A: Thanks for this insight. And again, I wish I’d double-checked on the source of gelatin. Who knew that when my grandmother made her famous carrot, walnut, and lime Jell-O mold we were eating pork!

Q. Re: Bad Birthday: While I agree that it was pretty outrageous to pull out that form at the birthday party, I do remember my own frustration at my parents’ total refusal to discuss or plan anything for their eventual demise. My father especially felt that he was never going to die, so there was no need to talk about anything. As a result, when it came time to deal with these issues—he was on a feeding tube and breathing apparatus, my mother had lingering infections that caused comalike conditions—I had to deal with all of this on my own, with no idea of what my parents’ wishes might be. I am not excusing the daughter’s poor choice of timing for pulling out the paperwork. But if she feels as frustrated as I did over this sensitive subject, I think I can sympathize.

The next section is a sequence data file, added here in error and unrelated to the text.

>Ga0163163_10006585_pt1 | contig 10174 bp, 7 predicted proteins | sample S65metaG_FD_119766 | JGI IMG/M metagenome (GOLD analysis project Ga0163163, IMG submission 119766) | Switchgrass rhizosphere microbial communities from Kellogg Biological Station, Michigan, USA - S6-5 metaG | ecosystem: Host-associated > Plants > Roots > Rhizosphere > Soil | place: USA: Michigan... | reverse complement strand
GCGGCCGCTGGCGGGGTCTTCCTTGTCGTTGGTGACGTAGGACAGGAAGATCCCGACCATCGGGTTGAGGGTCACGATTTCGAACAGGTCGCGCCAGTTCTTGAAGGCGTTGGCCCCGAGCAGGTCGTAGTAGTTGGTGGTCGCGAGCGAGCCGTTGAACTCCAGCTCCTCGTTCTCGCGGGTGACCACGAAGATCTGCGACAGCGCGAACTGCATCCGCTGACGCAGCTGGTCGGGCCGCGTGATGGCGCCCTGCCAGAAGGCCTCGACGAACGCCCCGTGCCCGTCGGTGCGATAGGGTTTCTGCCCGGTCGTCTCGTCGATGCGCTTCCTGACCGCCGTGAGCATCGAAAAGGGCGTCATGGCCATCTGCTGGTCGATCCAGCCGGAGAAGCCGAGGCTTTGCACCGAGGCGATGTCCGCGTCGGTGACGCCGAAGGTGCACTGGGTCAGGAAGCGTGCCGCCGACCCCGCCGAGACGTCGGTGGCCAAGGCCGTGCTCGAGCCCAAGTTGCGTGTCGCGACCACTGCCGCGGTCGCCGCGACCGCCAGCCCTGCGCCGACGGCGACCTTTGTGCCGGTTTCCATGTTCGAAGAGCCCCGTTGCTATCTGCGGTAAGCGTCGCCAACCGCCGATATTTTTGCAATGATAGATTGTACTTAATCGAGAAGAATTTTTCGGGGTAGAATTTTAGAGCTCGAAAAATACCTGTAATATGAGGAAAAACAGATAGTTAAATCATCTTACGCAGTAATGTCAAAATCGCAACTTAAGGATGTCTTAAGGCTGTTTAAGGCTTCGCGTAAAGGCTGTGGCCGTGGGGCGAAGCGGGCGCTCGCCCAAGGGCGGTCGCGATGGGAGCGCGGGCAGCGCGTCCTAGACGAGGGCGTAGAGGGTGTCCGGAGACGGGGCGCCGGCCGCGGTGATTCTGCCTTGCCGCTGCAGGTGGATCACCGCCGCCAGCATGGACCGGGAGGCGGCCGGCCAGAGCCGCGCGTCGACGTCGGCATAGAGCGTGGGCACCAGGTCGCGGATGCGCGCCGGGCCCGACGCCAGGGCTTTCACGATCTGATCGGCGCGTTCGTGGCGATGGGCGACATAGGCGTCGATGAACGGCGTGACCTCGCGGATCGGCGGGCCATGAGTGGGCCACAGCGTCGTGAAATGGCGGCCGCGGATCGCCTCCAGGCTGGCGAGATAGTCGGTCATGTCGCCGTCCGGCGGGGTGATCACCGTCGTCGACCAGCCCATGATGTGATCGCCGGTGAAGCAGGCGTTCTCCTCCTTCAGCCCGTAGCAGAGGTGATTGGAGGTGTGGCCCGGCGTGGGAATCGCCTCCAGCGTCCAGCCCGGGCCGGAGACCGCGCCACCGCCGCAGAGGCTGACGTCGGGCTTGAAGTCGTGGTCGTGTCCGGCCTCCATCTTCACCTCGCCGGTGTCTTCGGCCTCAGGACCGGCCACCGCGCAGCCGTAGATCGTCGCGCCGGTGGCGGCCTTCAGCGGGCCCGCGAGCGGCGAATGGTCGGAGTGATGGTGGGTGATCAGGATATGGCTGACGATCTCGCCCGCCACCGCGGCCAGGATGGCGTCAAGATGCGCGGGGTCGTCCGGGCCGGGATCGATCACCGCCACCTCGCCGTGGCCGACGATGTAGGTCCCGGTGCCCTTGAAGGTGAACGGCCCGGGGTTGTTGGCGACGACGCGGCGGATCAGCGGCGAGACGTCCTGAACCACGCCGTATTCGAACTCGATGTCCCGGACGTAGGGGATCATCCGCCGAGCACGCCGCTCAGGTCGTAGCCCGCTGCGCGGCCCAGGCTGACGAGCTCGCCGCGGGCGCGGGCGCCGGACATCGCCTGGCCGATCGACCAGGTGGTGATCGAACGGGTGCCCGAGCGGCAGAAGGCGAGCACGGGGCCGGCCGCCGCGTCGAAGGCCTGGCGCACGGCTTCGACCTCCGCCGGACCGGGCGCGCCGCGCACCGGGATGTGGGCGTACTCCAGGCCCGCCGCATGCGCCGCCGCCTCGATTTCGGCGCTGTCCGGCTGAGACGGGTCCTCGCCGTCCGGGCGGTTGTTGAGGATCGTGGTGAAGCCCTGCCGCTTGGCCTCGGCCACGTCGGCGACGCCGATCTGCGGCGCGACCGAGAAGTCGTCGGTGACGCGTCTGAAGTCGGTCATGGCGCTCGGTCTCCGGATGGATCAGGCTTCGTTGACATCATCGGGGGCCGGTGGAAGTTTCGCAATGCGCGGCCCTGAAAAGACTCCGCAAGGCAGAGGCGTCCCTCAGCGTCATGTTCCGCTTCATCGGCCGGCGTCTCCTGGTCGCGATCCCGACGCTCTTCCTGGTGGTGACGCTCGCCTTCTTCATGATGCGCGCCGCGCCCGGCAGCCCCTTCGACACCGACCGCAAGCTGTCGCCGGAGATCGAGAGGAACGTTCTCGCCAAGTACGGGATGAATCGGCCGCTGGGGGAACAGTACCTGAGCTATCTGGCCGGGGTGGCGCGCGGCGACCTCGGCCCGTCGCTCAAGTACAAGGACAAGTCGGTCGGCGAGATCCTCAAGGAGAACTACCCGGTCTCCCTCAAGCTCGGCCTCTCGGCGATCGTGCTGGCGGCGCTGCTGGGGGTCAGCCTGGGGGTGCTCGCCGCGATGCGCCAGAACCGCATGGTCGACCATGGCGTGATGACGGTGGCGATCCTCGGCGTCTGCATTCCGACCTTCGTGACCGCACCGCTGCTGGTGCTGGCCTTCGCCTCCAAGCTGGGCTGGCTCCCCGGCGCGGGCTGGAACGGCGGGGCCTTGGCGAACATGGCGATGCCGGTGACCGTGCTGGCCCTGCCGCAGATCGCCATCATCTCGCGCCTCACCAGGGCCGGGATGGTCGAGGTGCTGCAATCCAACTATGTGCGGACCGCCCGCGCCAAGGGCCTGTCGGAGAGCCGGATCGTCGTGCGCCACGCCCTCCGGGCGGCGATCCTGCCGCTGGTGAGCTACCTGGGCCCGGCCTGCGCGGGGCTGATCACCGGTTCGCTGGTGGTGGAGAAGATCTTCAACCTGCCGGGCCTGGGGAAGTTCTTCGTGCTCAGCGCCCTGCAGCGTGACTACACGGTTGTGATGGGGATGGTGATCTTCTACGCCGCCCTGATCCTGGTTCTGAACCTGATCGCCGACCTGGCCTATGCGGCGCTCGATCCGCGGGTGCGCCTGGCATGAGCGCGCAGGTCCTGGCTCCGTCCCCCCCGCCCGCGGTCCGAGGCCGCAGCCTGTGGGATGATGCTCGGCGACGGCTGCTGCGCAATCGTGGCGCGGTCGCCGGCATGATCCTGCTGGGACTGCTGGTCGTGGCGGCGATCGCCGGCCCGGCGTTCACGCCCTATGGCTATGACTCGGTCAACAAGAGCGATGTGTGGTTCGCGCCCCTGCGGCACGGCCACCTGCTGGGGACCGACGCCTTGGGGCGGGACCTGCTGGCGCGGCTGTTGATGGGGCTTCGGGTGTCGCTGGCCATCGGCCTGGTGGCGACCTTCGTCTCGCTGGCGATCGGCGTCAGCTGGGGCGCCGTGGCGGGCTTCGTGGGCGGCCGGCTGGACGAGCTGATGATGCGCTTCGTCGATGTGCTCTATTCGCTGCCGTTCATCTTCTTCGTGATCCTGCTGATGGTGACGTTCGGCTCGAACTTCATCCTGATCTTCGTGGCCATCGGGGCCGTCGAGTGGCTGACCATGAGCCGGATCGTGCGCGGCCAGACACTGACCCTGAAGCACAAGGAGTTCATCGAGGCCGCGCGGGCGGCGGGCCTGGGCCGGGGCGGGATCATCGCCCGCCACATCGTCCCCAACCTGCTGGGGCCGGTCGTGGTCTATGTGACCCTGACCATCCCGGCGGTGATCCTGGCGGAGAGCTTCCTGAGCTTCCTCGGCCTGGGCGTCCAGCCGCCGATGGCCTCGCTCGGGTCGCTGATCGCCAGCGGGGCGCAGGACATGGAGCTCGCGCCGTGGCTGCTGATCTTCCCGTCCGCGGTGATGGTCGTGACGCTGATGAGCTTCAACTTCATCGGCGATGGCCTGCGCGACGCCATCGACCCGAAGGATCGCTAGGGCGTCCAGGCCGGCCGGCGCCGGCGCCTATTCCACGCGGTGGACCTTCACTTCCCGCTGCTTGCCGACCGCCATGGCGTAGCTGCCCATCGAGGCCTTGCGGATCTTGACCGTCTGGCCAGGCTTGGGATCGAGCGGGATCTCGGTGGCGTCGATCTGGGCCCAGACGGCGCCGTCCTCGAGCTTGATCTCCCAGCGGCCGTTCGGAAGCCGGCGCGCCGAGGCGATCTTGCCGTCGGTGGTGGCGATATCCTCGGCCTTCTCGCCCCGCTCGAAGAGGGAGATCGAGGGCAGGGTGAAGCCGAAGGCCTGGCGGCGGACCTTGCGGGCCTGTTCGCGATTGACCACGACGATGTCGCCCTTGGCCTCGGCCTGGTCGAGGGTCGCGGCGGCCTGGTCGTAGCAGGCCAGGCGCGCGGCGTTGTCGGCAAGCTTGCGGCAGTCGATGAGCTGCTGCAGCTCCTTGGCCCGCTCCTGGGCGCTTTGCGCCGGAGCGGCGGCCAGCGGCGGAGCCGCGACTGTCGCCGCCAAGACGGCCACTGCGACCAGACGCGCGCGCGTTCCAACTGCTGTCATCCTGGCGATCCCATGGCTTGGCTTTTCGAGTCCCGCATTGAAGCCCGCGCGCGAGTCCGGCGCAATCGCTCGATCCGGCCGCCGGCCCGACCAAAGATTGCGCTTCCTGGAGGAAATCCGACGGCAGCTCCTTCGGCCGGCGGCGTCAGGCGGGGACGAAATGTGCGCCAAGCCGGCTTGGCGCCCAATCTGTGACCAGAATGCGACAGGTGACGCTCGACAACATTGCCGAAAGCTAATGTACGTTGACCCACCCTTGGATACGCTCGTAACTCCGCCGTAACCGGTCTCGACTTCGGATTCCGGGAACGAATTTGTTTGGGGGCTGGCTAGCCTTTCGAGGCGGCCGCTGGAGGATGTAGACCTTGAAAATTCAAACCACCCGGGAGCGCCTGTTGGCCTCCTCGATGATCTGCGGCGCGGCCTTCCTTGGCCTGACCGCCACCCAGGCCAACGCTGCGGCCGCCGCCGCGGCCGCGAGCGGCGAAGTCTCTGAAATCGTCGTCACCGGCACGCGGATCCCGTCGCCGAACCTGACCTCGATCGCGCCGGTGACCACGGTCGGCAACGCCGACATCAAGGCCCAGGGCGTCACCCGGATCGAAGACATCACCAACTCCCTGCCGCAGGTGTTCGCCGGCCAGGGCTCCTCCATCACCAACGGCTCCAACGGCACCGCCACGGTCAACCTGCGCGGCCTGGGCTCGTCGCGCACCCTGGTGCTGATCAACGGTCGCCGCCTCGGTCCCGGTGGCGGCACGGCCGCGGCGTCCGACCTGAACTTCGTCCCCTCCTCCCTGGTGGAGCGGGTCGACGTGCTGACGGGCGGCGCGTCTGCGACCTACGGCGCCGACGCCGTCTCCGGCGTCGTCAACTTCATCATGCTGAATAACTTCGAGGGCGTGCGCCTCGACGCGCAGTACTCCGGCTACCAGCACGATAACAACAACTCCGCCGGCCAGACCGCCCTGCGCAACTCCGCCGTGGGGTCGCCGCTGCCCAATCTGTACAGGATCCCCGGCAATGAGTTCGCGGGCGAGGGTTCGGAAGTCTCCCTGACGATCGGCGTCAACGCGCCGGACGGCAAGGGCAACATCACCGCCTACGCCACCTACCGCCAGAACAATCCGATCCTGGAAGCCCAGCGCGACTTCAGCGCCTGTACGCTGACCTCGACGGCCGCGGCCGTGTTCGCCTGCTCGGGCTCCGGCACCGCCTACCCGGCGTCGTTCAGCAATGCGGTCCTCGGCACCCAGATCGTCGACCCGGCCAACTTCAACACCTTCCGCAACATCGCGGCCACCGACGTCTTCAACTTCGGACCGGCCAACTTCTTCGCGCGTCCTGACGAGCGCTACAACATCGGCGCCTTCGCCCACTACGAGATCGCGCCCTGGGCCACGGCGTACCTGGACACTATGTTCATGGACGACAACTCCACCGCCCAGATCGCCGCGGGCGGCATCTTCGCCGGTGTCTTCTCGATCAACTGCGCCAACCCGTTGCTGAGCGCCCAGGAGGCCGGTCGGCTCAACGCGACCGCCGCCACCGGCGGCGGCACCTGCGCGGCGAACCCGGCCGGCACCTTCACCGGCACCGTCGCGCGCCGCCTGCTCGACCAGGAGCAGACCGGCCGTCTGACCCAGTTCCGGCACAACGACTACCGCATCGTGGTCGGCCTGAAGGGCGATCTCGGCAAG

A: I agree that this is a discussion everyone should have. Not having it leads to the kind of lingering, excruciating, and costly death you describe. However, if a parent won’t face his or her eventual demise, the way to get the parent to see reality is not to present a birthday cake at a party along with a form saying “No feeding tube.”

If you missed Part 1 of this week’s chat, click here to read it.